Newspaper Archive of
The Catalina Islander
Avalon, California
August 25, 1955     The Catalina Islander
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August 25, 1955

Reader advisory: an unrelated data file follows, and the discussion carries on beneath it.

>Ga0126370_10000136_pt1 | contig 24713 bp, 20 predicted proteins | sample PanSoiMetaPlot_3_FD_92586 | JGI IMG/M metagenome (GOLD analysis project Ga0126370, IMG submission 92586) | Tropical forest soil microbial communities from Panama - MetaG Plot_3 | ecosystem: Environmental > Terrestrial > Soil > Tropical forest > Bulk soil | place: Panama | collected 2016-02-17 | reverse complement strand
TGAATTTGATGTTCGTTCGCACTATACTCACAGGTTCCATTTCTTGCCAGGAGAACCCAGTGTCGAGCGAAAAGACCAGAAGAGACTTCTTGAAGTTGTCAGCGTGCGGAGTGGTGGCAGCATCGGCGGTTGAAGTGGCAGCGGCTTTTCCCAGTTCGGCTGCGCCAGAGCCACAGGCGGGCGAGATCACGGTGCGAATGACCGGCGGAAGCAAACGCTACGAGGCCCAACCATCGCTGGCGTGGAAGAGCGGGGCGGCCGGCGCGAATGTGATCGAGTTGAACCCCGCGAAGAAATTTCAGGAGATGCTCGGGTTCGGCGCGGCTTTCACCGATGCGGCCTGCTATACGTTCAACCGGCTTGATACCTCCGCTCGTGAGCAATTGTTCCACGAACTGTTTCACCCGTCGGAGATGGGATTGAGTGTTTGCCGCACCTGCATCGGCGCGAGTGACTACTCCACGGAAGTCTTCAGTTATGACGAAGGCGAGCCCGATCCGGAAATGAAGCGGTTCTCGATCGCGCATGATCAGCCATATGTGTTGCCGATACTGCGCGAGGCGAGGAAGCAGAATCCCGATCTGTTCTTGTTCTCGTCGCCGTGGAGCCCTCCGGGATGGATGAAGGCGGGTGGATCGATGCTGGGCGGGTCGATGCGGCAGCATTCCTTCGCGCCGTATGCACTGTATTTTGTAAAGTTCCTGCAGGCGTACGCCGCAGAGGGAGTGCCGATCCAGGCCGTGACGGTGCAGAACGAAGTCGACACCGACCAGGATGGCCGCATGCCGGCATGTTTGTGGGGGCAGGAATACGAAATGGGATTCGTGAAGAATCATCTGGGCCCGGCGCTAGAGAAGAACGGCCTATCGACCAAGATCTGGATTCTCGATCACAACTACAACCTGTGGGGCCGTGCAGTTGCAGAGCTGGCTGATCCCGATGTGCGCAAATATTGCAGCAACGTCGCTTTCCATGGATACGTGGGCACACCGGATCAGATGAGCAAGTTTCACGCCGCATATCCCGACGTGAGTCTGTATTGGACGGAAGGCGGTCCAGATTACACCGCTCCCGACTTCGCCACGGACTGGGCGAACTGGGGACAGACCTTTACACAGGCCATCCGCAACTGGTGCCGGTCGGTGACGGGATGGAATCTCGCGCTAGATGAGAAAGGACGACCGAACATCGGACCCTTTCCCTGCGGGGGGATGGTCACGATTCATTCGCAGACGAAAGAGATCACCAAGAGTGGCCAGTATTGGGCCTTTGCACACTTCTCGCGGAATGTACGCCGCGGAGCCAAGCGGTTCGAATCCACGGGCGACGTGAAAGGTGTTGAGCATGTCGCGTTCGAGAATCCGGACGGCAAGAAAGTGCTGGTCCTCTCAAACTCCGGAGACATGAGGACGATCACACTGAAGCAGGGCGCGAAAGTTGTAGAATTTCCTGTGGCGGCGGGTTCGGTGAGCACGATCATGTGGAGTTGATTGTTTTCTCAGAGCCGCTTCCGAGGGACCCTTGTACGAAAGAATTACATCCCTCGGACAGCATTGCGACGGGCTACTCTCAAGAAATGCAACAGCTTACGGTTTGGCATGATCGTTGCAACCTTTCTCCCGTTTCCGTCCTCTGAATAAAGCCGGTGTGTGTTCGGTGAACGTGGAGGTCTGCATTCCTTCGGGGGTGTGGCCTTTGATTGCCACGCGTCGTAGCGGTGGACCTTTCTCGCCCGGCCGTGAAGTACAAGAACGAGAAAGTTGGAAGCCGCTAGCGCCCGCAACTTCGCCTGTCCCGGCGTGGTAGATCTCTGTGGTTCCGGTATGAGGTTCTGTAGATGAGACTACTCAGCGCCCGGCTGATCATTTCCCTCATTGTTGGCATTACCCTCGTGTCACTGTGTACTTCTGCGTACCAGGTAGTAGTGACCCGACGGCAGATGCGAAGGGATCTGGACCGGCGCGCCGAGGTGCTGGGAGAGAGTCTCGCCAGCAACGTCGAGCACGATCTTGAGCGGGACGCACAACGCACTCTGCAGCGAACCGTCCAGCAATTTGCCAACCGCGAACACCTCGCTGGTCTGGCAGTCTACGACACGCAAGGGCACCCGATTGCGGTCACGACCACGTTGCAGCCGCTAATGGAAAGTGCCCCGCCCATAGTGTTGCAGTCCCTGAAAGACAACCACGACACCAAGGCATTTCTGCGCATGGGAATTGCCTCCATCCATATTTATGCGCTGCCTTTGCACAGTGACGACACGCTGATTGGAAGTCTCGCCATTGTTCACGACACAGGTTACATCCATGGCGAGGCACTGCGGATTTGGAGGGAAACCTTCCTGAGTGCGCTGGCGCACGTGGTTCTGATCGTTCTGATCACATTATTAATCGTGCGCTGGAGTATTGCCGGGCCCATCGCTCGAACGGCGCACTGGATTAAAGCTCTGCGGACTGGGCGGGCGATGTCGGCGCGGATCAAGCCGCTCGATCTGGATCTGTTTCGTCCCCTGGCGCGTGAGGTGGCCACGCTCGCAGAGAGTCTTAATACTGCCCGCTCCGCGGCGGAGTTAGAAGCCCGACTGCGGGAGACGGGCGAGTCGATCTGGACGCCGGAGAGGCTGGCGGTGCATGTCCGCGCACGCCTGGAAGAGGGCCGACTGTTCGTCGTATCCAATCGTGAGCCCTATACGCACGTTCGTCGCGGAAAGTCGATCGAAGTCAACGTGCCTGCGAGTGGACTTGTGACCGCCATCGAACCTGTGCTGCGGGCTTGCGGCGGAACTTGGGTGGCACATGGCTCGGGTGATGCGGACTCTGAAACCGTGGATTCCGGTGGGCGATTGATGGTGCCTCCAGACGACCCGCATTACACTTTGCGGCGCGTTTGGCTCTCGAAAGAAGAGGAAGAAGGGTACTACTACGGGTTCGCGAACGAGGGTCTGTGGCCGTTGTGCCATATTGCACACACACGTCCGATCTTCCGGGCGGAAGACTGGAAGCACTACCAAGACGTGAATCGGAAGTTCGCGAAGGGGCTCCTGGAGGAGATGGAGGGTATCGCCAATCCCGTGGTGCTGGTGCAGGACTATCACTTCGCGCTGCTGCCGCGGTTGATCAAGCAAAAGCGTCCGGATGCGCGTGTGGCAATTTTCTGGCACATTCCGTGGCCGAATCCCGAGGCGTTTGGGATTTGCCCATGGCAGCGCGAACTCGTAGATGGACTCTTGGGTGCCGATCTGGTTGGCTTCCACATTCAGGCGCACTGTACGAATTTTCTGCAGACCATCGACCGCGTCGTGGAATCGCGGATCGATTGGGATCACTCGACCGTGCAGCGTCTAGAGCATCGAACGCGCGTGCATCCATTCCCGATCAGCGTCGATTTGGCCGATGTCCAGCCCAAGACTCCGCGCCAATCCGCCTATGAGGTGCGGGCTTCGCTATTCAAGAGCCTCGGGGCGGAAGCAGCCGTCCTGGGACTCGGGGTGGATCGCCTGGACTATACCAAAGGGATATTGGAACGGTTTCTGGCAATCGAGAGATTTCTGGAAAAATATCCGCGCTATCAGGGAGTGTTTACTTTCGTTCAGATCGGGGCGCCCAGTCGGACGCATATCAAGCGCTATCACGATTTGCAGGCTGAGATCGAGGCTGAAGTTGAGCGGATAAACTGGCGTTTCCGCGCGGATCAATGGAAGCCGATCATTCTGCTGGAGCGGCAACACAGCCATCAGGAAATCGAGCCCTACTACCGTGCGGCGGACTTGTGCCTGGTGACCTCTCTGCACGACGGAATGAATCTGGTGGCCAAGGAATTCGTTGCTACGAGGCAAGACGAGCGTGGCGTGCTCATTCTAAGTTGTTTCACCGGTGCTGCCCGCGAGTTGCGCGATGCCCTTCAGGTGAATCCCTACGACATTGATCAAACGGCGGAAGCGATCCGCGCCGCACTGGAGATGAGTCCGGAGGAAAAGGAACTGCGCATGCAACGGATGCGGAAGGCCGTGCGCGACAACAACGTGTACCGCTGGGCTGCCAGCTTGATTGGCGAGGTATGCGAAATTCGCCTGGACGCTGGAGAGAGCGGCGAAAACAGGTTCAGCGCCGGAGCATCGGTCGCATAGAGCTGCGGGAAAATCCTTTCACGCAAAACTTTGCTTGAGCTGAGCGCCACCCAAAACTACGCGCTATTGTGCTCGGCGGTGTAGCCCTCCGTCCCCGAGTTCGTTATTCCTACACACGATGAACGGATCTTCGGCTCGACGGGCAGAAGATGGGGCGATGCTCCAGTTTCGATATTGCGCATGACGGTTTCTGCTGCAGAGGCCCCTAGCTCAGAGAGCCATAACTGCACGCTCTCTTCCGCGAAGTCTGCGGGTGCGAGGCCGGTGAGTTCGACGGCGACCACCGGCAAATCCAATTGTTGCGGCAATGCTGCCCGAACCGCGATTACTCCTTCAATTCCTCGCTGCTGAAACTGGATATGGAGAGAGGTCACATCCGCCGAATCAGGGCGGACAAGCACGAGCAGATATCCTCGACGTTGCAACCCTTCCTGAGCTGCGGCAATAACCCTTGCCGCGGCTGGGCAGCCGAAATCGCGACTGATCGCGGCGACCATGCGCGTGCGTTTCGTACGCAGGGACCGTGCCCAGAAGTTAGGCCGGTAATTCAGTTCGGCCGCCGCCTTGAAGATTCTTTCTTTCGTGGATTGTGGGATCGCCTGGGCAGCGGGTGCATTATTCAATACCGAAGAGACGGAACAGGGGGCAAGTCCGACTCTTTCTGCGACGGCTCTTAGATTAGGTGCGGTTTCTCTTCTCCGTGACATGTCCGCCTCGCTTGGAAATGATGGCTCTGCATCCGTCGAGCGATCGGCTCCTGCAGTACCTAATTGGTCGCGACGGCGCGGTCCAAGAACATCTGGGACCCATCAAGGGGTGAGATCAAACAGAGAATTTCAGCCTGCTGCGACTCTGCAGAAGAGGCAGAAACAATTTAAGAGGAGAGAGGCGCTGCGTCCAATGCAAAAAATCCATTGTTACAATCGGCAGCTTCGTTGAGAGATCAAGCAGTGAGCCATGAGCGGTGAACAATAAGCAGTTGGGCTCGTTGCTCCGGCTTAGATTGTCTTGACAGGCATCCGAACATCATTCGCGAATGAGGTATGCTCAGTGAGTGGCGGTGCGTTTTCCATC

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THE CATALINA ISLANDER Thursday, August 25, 1955 or On Wednesday, 7 September 1955 at 10:00 a.m. there will be a hearing at the City Council Chambers in Avalon regarding the proposed suspension of all transportation serv- ice by the Catalina Island Steamship Line. Be in attendance and tell'the examiner what lack of adequate steamer trans- portation is doing and will do to you and your business. This is a hearing by the Public Utility Commission of the State of California and is being held to protect your interests. Be there and speak up. It is felt by the writer that the survival of Avalon itself rests in an adequate steamer operation, an-operation which means two steamers in the summer, x~r a two trip daily schedule by the one steamer and adequate service in the winter months so that~ose uncounted thousands of pros- pective Island visitors that are now tu~ ed away by the Catalina Island Steamship Lines agents and the Catalina Island Steamship Lines offices may be able *to travel to Avalon and Catalina for their enjoyment and for Avalon and Catalina's betterment. It is ineonceiviable to entertain the thought that reduced transporta- tion facilities or the suspension of steamer transportation can lead to an increased volume of passengers. And, it is inconceiviable to think that any resort, any city, or any business can sustain itself on less and less customers. It may well be true that the Catalina Island Steamship Line can make more money with a one steamer operation in the summer months with that steamer filled to capacity each day But with the vast majority of those people being sold one day-round-trip tickets, and the CISL ticket agents on the steamer selling the great majority of those passengers tickets for the CISL and SCI Co. sightseeing rides and trips on that same day, it holds that other businesses .must by lack of customers alone be forced to curtail operations and retrench in order to survive, And with a curtailing of operations by Avalon merchants and inn-keepers, less can be offered the visiting tourist, and Avalon loses more of its attractiveness to the vacationer, It is known tothousands of intended and actual Avalon visitors and residents that to procure a ticket on the CISL steamer Catalinh and tile motorship Descanso can, at times, be a most difficuht if not impossible task. On many, or most, days during the active summer season, and in the winter months when the small motorship sometimes operates, the CISL agents have to tell the inquiring customers that the stbamer or motorship is sold out for the day they wish. For the past three years many people have been advised by CISL agents as much as five days ahead of the date the traveler wants that the s~eamship or motorship is sold out. This situation is further con/used, with damaging results to Avalon and Catalina, by the leaving on the dock of, at times, hundreds of people, many with reserved tickets in hand. The ship Catalina has many times, I have been irtformed and witnessed in part, been ready to sail with half a family on board.and half a family on the dock, with pets on board and t he masters oh the dock, with the result that it was necessary to debark the on board passengers or pets and leave them all on the dbck in anger and disgust. f There are few merchants in Avalon that have not heard the disap- pointed crys of visitors and Islanders alike regarding the inability to procure passage on the steamer Catalina, or the seemingly endless waiting in line for cancellation space so that they might travel to or from Avalon. If only those people who have told me at my office of the complaints they were going to register with the agent that sold them steamer tickets did. in fact, make that complaint to their agent, then we can readily assume that many .agents are reluctant to sell Catalina Steamship tickets for fear the service, or lack of service will so offend their client that by the agents association with the steamer operation the client ~lll be angry with them. W~ must admit that a satisfied customer is the earnest desire of any travel agent, and we must assume, that an agent would, at times prefer not to sell a service that may offend, and in so offending reflect upon his travel office business. This reluctance to sell Catalina is a cancerous thing, for only by enthusiasm on the part of an agent can Catalina and Avalon continue to grow and prosper. With a half-enthusiasm an agem can create the impression that Catalina is not what it should be as a resort, ~and like a movie star that disappears from the screen from lack of publicity so will Avalon and Catalina die as a world famous resort. can Avalon prosper and advance, and not to advance means to fall ba~ and decay. All things in Avalon, or any city, hinge on people, for without you have no life, no business, no prosperity. All things in on transportation, and the most desired mode of transportation to is the large steamer. We must, however, have adequate steamer transpor ration, and today we do not have it. The market for Avalon and Catalin~ business is just twenty miles away, and that market wants to come to us" but it can not make the trip because they have been told by cISb agents or by friends that the steamer is full. And this feeling is becoming so prev~ile'nt that many days in the heart of our summer season .t~ steamer has made the trip to Avalon with 1600 or 1700 people. And~,~- in face of the fact that the population of Los Angeles County has gro ,~ from 2,776,190 in 1940 (when the steamship company operated thrt~ steamers} to almost 5,000,000 in 1955 when we now haveone steamer~ an~ that one stearffer only in the summer time. And now, to put the co~ in the bottle, the CISL wants to completely suspend all passengeraria freight service and leave us high and dry with no large ship transportati !0~ or freight service for the winter months. It is a sad thing to see a community of people gasp for a civic breat~ but that is what Avalon is facing if the CISL suspends service for a~ period of time. We, as a city, are suffering now with inadequate tran~ portation. Can't you or does it scare you to imagine what will hapl~, to our community with the whole of Southern California being advise that Catalina is closed down again. We have never recovered from the shock of the publicity of past suspension periods, there is a better good chance that a new shock will knock,our city down so that we never be able to regain our place as a resort leader. Yes---it is true. many of our citizens are tied to the CISL or SCI Co'S 'apron strings by employment relatives emp!oyed, the lease of or residential space, the favoring of business contacts with the the time has come when through desperation alone the Avalon citizens must rise together and fight for survival. Our City Council and Chamber of Commerce have appeased the Companys in past suspension periods by supporting the suspension prO" posals to the Public Utility Commission. and always promises were made by the Companys that next year things would be better. But the nex year the demands were there again -and instead of the community gainilag strength thecommunity was bled. There must be a stopping place short of ruln, and the time to call a halt is now before all is lost. The people M'ill be heard if they speak but;,to remain voiceless is to invite financial disaster You must speak to those that can help us, a~d those that can help are the Public Utility Commission of California, Ti~es' Mirror Building, Los Angeles. State Serlator Richard Richards, Sacranqe~t ' Calif State Assemblyman Vincent L. Thomas, 1221 Sunside St San pedr~ Calif.; and Governor Goodwin Knight, Sacran~ento, California. If you, think you are being silly in writing your elected representatives, ju:~ remember you elected these people to guide and help you in times need and this is a time of need. Too many of us think a State official is beyond hearing of a voite from little Avalon, but don't you believe it. Our little town of and the Island of Catalina are known the world over . . . and our are legion. All we have to do is call for help and we'll get it. are hundreds of thousands of folks who honeymooned in Avalon, their wives and husbands here, vacationed with us and took, away ories of a day a week -- a month that are stored away again and again. All those friends of ours Will help fight our to survive if only we have the guts to start the ball rolling. Avalon and Catalina have the .greatest potential of any the west coast, but we can't swim our guests over. If we adequate steamer transportation we will all go ahead. And we'll prosper including the CISL and SCI Companies, If you love your cit]9, want your city to survive and t to see your property regain its real value, and want to be a true' zen, set down right now and write that letter . . . and sign to it. If you aren't-strong enough to stand up and be counted the chips are down and your city is threatened, then you aren't of an American. Let's get this transportation mess cleared up so our town ahead. With a stable~ s~amer operation~to base upon. all of transportation (which we want and need} can project planning into the future for improvement and enlargement of services, and Avalon and Catalina will again bounce back into places as the most popular of the west coast resorts. Without reproach, I can now state that'-Avalon and Catalina are dying, for the maximum of 1963 steamer passengers that the shiP Catalina can bring to our island each day can not maintain the economy of Avalon. nor PAID ADVERTISEMENT